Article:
Only choose sleights that can be covered in performance, and incorporate that eventual goal into nearly every practice session. This way, the finished product will not only look good to the eye, but even better, contribute to the finished illusion of magic that truly astonishes and audience.
Tip #7: Go to the Mirror
While very few sleights are truly invisible from every angle, like the Gravity Half Pass, you shouldn’t waste too much time working on sleights unless you know, through your Research and Development, that they are angle efficient – that means they can be executed invisibly from most angles. And that any bad angle can be covered in performance – and still leave the impression of an imperceptible sleight.
Many popular sleights sold on magic sites do not meet this ancient, all important standard. But once you have found and chosen a sleight that does, and once you’ve developed a good sense of the basic Mechanics, your work is ready for the next stage. Go to the mirror, or your webcam, and practice working the sleight until you see nothing – absolutely nothing!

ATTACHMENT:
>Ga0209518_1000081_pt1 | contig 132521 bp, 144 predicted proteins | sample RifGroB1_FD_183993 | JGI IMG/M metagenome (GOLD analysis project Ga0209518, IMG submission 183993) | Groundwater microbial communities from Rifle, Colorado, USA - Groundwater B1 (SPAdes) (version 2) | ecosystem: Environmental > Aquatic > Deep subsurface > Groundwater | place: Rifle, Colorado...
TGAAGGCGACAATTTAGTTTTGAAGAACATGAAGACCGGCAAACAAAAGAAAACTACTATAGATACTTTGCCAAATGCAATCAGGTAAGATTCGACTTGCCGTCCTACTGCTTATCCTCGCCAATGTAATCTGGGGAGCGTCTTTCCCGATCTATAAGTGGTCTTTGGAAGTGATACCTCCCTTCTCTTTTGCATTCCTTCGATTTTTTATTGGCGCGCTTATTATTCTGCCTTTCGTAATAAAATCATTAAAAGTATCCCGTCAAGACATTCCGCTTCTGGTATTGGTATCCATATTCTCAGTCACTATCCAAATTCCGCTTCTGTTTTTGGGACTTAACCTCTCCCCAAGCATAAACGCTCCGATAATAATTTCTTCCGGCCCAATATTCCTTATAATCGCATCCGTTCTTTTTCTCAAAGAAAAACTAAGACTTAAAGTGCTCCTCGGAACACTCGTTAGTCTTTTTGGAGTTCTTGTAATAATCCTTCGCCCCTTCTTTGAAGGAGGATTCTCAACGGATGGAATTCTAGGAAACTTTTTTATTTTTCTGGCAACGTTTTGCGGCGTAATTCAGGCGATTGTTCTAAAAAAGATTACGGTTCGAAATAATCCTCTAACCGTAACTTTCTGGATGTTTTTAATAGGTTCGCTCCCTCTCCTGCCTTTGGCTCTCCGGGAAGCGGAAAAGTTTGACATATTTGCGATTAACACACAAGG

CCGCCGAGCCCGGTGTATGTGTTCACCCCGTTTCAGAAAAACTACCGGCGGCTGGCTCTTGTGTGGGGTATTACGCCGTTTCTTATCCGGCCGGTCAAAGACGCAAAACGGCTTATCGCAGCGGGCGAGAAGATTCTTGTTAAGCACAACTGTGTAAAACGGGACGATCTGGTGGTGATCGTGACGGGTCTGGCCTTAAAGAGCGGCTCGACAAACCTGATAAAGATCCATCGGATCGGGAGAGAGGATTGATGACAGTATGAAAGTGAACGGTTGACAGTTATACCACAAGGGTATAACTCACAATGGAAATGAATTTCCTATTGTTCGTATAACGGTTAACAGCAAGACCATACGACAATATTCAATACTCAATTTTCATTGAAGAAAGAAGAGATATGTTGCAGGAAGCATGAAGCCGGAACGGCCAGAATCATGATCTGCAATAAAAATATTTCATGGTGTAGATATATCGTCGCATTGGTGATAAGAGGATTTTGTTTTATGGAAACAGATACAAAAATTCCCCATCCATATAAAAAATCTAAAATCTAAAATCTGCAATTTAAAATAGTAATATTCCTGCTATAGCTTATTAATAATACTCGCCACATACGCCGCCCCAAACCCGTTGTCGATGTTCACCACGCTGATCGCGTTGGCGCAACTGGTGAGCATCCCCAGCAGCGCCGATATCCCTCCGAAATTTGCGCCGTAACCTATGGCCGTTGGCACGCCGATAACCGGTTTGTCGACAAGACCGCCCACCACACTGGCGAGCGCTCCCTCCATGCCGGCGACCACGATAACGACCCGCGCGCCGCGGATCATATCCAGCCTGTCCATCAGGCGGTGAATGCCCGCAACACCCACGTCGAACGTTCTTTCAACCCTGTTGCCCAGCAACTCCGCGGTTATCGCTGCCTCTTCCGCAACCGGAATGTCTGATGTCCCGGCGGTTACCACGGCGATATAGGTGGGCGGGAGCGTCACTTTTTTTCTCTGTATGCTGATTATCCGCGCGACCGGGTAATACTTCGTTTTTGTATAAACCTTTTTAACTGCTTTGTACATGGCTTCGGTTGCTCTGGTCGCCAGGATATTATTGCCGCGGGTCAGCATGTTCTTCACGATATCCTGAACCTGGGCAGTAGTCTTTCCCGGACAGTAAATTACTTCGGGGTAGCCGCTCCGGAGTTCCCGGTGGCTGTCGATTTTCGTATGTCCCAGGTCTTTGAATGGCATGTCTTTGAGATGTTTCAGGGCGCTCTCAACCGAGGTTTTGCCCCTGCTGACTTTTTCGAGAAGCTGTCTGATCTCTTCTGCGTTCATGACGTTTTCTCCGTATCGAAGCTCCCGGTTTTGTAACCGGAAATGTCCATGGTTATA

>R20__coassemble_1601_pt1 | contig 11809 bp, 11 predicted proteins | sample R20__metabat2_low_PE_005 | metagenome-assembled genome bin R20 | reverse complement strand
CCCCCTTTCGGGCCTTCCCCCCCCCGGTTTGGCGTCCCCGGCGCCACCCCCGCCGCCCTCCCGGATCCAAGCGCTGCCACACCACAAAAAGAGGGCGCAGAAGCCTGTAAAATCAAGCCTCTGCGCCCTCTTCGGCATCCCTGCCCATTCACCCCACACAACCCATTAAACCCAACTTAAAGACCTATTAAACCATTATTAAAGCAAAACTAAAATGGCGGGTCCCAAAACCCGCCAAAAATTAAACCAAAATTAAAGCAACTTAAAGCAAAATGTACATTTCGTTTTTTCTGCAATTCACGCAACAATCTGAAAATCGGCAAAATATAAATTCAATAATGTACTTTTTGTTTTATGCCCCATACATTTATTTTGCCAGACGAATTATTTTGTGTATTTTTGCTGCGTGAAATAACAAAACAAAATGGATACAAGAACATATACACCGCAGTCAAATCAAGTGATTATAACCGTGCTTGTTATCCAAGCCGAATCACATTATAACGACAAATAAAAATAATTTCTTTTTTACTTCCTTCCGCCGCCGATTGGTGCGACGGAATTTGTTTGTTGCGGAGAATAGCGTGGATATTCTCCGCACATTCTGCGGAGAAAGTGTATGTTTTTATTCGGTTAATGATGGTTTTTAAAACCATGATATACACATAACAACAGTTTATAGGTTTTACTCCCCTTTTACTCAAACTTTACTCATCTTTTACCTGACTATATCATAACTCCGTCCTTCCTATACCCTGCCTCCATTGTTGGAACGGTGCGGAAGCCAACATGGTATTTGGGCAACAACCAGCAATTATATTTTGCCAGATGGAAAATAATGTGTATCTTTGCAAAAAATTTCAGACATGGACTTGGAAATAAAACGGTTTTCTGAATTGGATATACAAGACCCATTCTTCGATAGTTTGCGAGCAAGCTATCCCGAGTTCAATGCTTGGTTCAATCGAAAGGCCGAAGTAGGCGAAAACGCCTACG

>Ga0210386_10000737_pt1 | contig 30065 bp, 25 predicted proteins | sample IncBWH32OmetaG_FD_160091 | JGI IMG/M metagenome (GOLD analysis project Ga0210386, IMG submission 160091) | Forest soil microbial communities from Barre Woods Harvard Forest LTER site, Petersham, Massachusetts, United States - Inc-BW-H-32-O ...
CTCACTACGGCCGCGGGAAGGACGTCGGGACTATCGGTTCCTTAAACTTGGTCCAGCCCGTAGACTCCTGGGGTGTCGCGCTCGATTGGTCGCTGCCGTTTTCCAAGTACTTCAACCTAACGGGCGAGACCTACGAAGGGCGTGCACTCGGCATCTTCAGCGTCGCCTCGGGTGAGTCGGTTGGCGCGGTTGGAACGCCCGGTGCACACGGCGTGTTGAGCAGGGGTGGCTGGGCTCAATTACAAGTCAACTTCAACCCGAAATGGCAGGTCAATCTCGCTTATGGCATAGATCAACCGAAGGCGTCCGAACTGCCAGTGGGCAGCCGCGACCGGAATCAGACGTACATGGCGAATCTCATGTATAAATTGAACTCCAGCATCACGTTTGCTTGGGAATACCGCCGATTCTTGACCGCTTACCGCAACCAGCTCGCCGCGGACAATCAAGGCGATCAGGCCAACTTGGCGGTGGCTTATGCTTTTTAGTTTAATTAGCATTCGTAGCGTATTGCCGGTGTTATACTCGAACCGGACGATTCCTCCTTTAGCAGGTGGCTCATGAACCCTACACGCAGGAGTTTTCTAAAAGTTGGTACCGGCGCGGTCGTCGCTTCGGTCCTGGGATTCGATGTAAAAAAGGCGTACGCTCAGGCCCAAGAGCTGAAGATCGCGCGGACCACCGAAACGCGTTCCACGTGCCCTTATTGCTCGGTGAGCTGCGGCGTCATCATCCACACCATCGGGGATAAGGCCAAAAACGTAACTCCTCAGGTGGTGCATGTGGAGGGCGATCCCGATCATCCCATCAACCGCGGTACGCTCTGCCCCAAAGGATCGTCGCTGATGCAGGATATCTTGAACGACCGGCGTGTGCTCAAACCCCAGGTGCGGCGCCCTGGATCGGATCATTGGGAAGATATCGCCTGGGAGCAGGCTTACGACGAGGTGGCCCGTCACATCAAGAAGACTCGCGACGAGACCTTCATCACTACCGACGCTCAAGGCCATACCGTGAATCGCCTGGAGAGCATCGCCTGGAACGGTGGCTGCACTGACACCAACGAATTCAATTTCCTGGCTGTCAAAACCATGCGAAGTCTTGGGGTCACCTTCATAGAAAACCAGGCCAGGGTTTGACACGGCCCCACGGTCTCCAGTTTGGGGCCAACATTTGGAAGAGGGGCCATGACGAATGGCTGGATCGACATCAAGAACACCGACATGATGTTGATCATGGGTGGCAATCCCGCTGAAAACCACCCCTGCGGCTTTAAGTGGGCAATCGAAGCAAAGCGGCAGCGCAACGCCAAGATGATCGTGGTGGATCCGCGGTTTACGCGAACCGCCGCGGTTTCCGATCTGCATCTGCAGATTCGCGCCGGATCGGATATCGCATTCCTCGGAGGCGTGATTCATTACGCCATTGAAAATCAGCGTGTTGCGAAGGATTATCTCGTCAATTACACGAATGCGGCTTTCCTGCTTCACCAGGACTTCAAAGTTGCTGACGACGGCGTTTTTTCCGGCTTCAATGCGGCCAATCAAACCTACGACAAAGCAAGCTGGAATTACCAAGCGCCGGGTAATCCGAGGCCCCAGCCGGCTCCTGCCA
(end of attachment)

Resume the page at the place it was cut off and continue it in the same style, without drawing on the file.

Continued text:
How does the move look from your left?
How does it look from the right?
How about super-close?
Or further away?
Your job as a close-up magician is to know how to adapt a sleight to each one of these situations, and make sure that when you perform, nobody can see a flash, or sense a tell. No one can do this part for you. Some workers make the decision not to flash – others don’t.
Comedians have a term called ‘laughing ears’, for comics that get off stage and imagine that everyone was laughing during their set.